By September 11, 2012 0 Comments Read More →

Enough of Calvin Trillin

Perhaps best known for his magazine writing in the New Yorker and other publications, Calvin Trillin is one of the great American humorists. He made small waves in book group circles a few years ago with the 2006 publication of About Alice, his loving tribute to the wife who served as his muse, and in comic essays, his straight man, for so many years. Alice died of cancer in 2001 at the age of 63, and Trillin wrote his lovely little book to set the record straight, give Alice the woman her due and show the world that she was more than the woman from the essays who constantly battled to keep him in line.

It’s  a great book, but there is more Trillin for groups to get to know, and his works would make the centerpiece for a delightful meeting. For instance, try his food writing, now mostly collected in The Tummy Trilogy, a hysterical but still insightful look at the regular foods–chili, bagels, buffalo wings, boudin, barbecue, crawfish, pierogies, cheese steaks, and Chinese takeout, for instance–that Americans love to eat. A compilation of American Fried; Alice, Let’s Eat; and Third Helpings, it’s loaded with Trillin’s trademark self-deprecating humor, with insight about regional differences, and with enough mouth-watering food and descriptions of overeating to leave your stomach rumbling. I recommend getting your members to bring along your community’s own best local standbys in greasy takeout bags to accompany the discussion.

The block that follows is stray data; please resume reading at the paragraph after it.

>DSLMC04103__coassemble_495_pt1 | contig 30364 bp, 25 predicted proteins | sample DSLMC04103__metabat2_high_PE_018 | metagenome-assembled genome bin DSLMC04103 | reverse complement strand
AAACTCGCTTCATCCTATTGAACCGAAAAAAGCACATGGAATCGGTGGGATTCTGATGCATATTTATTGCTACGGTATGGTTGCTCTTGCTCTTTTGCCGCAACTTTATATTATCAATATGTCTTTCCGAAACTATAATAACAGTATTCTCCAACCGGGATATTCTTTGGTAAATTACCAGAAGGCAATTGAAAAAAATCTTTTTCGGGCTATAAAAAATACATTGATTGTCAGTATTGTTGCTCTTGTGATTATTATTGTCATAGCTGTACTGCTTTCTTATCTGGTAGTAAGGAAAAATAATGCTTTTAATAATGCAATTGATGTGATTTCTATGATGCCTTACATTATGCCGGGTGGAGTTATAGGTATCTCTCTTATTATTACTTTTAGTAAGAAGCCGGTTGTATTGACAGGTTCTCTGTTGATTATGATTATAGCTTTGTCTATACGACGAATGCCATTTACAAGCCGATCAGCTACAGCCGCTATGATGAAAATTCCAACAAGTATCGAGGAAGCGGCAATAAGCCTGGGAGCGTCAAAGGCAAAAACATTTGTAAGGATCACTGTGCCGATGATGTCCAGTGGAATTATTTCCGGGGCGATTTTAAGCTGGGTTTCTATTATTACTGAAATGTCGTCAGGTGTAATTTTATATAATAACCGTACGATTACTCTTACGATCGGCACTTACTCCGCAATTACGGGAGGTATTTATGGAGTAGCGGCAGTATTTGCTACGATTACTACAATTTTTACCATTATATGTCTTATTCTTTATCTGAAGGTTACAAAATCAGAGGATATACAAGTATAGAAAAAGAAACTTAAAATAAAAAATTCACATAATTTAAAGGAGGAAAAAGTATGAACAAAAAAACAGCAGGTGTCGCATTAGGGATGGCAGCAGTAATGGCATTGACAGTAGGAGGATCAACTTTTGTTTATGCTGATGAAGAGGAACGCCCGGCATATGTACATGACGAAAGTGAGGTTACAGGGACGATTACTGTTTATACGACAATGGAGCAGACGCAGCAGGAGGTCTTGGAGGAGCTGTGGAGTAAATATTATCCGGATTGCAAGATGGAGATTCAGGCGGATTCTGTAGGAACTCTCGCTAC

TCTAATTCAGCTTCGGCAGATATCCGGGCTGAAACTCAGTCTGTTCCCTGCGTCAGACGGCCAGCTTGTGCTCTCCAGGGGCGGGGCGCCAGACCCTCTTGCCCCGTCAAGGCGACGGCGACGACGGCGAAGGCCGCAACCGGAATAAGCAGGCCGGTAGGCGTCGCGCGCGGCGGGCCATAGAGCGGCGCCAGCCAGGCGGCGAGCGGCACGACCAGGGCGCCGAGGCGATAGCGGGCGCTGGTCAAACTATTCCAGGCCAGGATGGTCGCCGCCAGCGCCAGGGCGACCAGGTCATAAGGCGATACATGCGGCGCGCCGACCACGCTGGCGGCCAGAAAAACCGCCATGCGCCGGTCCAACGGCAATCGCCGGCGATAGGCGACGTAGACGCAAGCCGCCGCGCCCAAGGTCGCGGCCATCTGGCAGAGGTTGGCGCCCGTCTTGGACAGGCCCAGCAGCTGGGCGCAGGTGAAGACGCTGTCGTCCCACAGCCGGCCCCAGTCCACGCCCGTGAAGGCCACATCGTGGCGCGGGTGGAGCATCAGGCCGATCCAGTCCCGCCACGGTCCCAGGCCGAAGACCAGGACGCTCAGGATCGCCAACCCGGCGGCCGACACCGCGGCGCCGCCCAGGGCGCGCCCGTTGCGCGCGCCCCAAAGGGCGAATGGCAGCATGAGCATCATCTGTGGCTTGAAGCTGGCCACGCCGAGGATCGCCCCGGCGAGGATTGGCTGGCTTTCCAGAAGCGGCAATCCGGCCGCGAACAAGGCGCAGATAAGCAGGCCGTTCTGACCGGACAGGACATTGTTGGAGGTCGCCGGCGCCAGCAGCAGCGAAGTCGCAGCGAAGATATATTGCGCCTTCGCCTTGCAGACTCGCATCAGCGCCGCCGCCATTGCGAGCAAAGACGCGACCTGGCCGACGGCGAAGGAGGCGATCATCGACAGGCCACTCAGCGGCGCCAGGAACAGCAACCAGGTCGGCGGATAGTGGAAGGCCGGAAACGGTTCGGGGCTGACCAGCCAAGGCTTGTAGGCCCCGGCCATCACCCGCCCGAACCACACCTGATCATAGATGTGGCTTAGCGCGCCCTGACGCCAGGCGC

If you’re a fan of About Alice, also try Messages from My Father, another Trillin tribute, this time chronicling his father Abe, a taciturn Russian immigrant who instilled many of the values that made Trillin’s writing what it is (and Calvin looks like him too). It’s a book that captures the essence of middle America in the post-war years with affection and poignancy. Or you might prefer Family Man, a book written before Alice’s death that catalogs Calvin’s eccentric approach to parenting.

Trillin’s one novel has a uniquely American subject: the quest for a good parking spot. Tepper Isn’t Going Out chronicles a New York City man who knows how to get good parking spots, then infuriates everyone else by sitting in his car with no intention of driving away. This launches an escalating string of events as people in ever higher places, including a mayor obviously derived from Rudy Giuliani, do battle with the good-humored parking anarchist.

To capture a little bit of everything Trillin, look for 2011’s Quite Enough of Calvin Trillin. It collects forty years of droll fun including his political poems, a bit of the novel, plenty of Alice, and a whole role call of the small peeves that Trillin mines for comic gold. While this might be Quite Enough for one book, I’ll be among those who continues to look for Trillin’s humor as long as he can still write it.




About the Author:

Neil Hollands is an Adult Services Librarian at Williamsburg Regional Library in Virginia, where he specializes in readers’ advisory and collection development. He is the author of Read On . . . Fantasy Fiction (2007) and Fellowship in a Ring: a Guide for Science Fiction and Fantasy Book Groups (2009).

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